Day 16 – Avenue of the Baobabs


Thursday, July 24, 2014




Woke up early to get to the still broken ferry.

We surprised Claudia with a gift of a ring that we bought from the hotel stone jewelry table. Madagascar has a lot of pretty stones.

We said goodbye to Santrine, our main hostess, and all the student waiters at Le Grande Hotel de Tsingy with – what else? – A photo from Christian! What a nice crew!

We sat for another long car ride that took all day back through the two ferries and ending at Morondava. Despite the rocking and rolling from the crazy road I have a pretty strong stomach it seems and was able to catch up in the trip journal to help pass the time and even snooze a little. Christian on the other hand takes Dramamine in car rides like this for the motion sickness!

There seemed to be many more children beggars today for some reason. Many shout at the car for a “Bon Bon” or candy, or an empty bottle. We did give out some empty bottles to the families way out in the country side. It helps them gather water I understand. Very hard to see all the begging!

Also saw a few groups of ladies carrying baskets and other things on their heads on their way to sell their wares at the market. One group of kids had a really cool looking homemade chicken cage – I have been impressed with what I have seen people here build with no nails or power tools, just notching different materials and lashing them together with dried palm.

At the end of the day we made three stops to view different baobabs at golden hour / sunset. Photographer Christian went into high gear here.

The first was a big twisted baobab and we didn’t stay long. The second was a “twin” baobab rising over a lake. The coolest thing that happened there though was that we got to witness a villager funeral! Thursdays are good days to have funerals in Malagasy culture.

All of a sudden I heard beautiful male accapella singing – like a marching chant with harmony. I thought at first it was a recording. Then on the adjoining road three zebu carts appeared, the first two carrying wood and the third carrying the coffin – looking like a whole tree trunk, de barked and chiseled by hand into a coffin shape. Then, jogging and singing behind them about 25 men!

They turned and went one direction. Claudia said they were going to build the wooden enclosure and then bury the coffin in the center. The women would join them later.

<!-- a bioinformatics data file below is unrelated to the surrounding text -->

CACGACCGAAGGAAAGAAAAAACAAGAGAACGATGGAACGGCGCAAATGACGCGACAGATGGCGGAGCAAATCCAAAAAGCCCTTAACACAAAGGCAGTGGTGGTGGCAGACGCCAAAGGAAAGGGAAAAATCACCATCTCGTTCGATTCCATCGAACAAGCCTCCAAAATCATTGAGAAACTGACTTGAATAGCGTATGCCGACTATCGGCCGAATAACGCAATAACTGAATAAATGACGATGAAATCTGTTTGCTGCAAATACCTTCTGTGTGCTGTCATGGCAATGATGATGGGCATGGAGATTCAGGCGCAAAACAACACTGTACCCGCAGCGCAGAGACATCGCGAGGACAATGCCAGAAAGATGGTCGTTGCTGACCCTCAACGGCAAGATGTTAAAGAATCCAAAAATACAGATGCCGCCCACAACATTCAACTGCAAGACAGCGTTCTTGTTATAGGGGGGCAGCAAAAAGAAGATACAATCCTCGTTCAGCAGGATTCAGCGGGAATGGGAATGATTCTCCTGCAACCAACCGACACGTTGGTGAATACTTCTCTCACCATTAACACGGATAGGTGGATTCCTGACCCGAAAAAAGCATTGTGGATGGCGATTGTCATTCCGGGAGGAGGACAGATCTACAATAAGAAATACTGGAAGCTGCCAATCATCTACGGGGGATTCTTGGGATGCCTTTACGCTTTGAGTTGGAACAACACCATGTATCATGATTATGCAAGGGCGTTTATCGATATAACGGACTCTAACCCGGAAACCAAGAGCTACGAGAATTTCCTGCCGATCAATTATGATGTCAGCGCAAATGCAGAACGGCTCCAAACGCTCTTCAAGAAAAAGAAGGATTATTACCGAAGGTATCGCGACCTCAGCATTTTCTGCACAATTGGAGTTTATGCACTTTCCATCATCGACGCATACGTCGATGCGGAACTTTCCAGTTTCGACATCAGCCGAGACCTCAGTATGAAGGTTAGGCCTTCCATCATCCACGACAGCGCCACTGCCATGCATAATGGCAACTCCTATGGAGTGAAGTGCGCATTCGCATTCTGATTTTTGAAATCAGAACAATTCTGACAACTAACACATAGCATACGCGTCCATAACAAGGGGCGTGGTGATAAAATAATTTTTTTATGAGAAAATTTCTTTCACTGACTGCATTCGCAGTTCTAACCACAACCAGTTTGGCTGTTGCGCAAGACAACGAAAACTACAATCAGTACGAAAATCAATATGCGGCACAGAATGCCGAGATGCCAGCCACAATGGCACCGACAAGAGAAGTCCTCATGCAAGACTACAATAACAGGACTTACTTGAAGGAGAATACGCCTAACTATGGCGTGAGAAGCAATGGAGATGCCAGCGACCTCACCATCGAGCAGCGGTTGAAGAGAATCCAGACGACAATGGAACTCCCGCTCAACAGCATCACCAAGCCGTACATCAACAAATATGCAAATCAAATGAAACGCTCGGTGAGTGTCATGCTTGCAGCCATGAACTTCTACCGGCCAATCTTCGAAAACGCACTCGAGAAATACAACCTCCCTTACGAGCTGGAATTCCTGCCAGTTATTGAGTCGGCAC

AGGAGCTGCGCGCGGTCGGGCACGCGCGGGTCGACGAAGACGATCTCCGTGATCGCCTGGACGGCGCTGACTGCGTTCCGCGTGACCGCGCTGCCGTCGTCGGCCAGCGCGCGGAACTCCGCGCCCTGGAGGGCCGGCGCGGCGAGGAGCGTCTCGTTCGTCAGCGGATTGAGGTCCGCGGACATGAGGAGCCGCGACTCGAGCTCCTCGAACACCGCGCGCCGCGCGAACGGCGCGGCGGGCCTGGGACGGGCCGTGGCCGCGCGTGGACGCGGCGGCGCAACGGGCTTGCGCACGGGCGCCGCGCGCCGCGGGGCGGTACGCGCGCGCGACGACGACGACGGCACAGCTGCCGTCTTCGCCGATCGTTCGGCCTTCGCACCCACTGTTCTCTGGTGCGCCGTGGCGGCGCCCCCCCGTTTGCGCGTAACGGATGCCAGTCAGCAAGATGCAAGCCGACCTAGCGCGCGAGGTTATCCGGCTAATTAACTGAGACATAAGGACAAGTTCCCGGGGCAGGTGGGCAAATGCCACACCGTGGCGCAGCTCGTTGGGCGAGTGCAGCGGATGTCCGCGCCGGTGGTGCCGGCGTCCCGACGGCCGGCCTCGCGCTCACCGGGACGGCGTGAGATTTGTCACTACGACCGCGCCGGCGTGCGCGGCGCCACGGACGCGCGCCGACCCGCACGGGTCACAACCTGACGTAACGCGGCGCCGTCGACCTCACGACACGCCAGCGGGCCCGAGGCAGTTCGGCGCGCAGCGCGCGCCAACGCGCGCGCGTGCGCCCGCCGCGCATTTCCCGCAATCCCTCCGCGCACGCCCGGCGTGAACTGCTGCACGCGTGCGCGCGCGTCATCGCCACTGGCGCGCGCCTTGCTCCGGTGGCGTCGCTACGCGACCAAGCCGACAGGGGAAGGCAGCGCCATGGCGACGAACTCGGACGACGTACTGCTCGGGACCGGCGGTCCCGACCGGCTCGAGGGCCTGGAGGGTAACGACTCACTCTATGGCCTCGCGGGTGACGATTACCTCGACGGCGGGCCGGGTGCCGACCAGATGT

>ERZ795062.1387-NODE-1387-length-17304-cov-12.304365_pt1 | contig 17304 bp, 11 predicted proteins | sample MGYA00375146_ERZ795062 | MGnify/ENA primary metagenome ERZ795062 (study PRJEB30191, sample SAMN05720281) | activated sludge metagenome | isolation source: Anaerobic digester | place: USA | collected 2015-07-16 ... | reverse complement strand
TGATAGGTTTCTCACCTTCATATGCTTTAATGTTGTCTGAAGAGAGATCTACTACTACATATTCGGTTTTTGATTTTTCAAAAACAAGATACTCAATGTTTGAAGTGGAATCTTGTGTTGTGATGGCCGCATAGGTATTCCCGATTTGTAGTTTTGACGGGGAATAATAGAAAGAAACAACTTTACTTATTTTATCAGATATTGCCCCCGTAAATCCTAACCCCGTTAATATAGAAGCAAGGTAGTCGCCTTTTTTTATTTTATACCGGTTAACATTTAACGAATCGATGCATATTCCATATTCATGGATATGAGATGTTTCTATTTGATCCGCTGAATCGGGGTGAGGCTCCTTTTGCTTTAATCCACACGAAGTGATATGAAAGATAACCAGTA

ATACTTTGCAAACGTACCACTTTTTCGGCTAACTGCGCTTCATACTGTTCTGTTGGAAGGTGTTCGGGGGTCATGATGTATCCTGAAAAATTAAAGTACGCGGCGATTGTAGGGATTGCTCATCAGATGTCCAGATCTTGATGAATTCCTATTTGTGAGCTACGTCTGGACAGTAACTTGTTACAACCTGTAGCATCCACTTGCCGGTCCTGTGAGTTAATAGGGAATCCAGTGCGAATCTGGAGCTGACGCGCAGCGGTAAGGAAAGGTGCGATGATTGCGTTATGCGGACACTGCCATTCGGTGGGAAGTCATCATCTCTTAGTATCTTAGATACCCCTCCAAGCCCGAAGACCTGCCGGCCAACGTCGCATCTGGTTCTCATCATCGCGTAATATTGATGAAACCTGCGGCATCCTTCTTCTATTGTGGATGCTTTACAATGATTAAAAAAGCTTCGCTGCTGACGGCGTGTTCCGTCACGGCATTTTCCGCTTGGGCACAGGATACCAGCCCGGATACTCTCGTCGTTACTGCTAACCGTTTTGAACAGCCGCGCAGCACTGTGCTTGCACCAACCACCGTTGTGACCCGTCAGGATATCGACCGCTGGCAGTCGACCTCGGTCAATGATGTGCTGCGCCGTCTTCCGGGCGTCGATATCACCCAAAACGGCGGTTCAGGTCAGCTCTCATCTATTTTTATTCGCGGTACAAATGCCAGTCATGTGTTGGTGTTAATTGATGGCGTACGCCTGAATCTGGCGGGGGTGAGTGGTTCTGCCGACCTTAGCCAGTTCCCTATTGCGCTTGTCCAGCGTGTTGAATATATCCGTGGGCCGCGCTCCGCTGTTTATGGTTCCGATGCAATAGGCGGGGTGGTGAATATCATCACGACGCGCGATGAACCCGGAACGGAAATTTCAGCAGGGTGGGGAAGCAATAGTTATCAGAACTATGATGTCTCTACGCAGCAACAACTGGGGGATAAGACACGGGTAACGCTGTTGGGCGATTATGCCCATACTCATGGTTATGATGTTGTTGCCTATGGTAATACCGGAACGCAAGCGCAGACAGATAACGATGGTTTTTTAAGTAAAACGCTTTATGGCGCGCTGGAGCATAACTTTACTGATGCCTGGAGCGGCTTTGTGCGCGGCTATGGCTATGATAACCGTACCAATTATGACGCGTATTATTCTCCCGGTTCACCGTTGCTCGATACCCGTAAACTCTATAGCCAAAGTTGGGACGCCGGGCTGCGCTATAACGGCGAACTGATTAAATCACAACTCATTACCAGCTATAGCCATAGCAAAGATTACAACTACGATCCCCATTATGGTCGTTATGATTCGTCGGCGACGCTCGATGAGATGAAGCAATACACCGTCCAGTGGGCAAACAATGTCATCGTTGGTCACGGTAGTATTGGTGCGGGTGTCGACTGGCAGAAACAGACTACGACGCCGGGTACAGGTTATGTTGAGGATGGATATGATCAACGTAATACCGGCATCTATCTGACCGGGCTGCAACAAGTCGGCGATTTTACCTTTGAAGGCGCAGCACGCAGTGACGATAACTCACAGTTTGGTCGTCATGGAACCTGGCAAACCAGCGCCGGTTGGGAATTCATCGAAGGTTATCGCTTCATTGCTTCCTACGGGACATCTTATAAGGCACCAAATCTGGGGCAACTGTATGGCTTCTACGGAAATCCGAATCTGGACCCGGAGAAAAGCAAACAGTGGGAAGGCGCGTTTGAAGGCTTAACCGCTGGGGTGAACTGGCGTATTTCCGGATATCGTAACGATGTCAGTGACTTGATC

A few minutes later a second group of guys jogged up and turned the other direction down the road. Rivu our driver shouted at them that the first group had gone the other way. The guys continued saying that the first group went the wrong way. But the first group had the coffin and the wood! A few minutes later we heard them whistling and shouting for the first group. No cell phones out here in the bush among the subsistence farmers.

Then to add to the confusion a third group of guys jogged up. They stayed on the first road not knowing which way to turn. What a mess! And in the middle of it, tourist cars kept driving by looking for the twisted baobab. Rivu was like a traffic director for everyone.

Our last stop was the “Avenue of the Baobabs”. This is a super famous tourist site. People come to watch and take pictures at sunset behind a bunch of baobabs that stand over a lake. It was indeed a beautiful sight but I was a bit distracted by the 100 or so other tourists there.

Claudia says that some people, especially from China, fly in just to come here and take pictures. Everyone there indeed was snapping away. Christian got some great shots, especially when some zebu wandered into the lake in front of the trees!

Other tourists were celebrating different life events. One group was drinking some beer they brought and singing the happy birthday song in French. An Italian couple disappeared for a second and came back dressed in their wedding outfits! They had brought their wedding dress and suit to take pictures in this exact spot.

We are lucky because the baobab fruit is actually ripe right now. I bought one from one of the villager vendors. It is a genius fruit because it has both a sweet dried fruit part and a nutty part – no need to make trail mix! It’s not juicy inside at all. You break off a chunk of the inside, and suck on it, getting the fruity flavor. Then once that’s done you bite into it, accessing the nutty part inside. Then you spit out the husk. Pretty cool fruit!!

At the end of a long travel day we checked into Chez Maggie on the beach in Morandava, run by Gary an older American who spent thirty years running a river tour company all over the world including in Madagascar. He settled down, opened the hotel and married a Malagasy lady 8 years ago.

During the night we woke up to yet another funeral happening nearby. The people were singing more beautiful songs all night long! The singing really gives me chills here sometimes. Claudia explained to us in the morning that for this particular types of people (can’t remember which ones) the mourners stay up for three nights in a row singing – they are not allowed to sleep! Their friends and relatives join them to help them stay awake.


Leave a Reply

Your email address will not be published. Required fields are marked *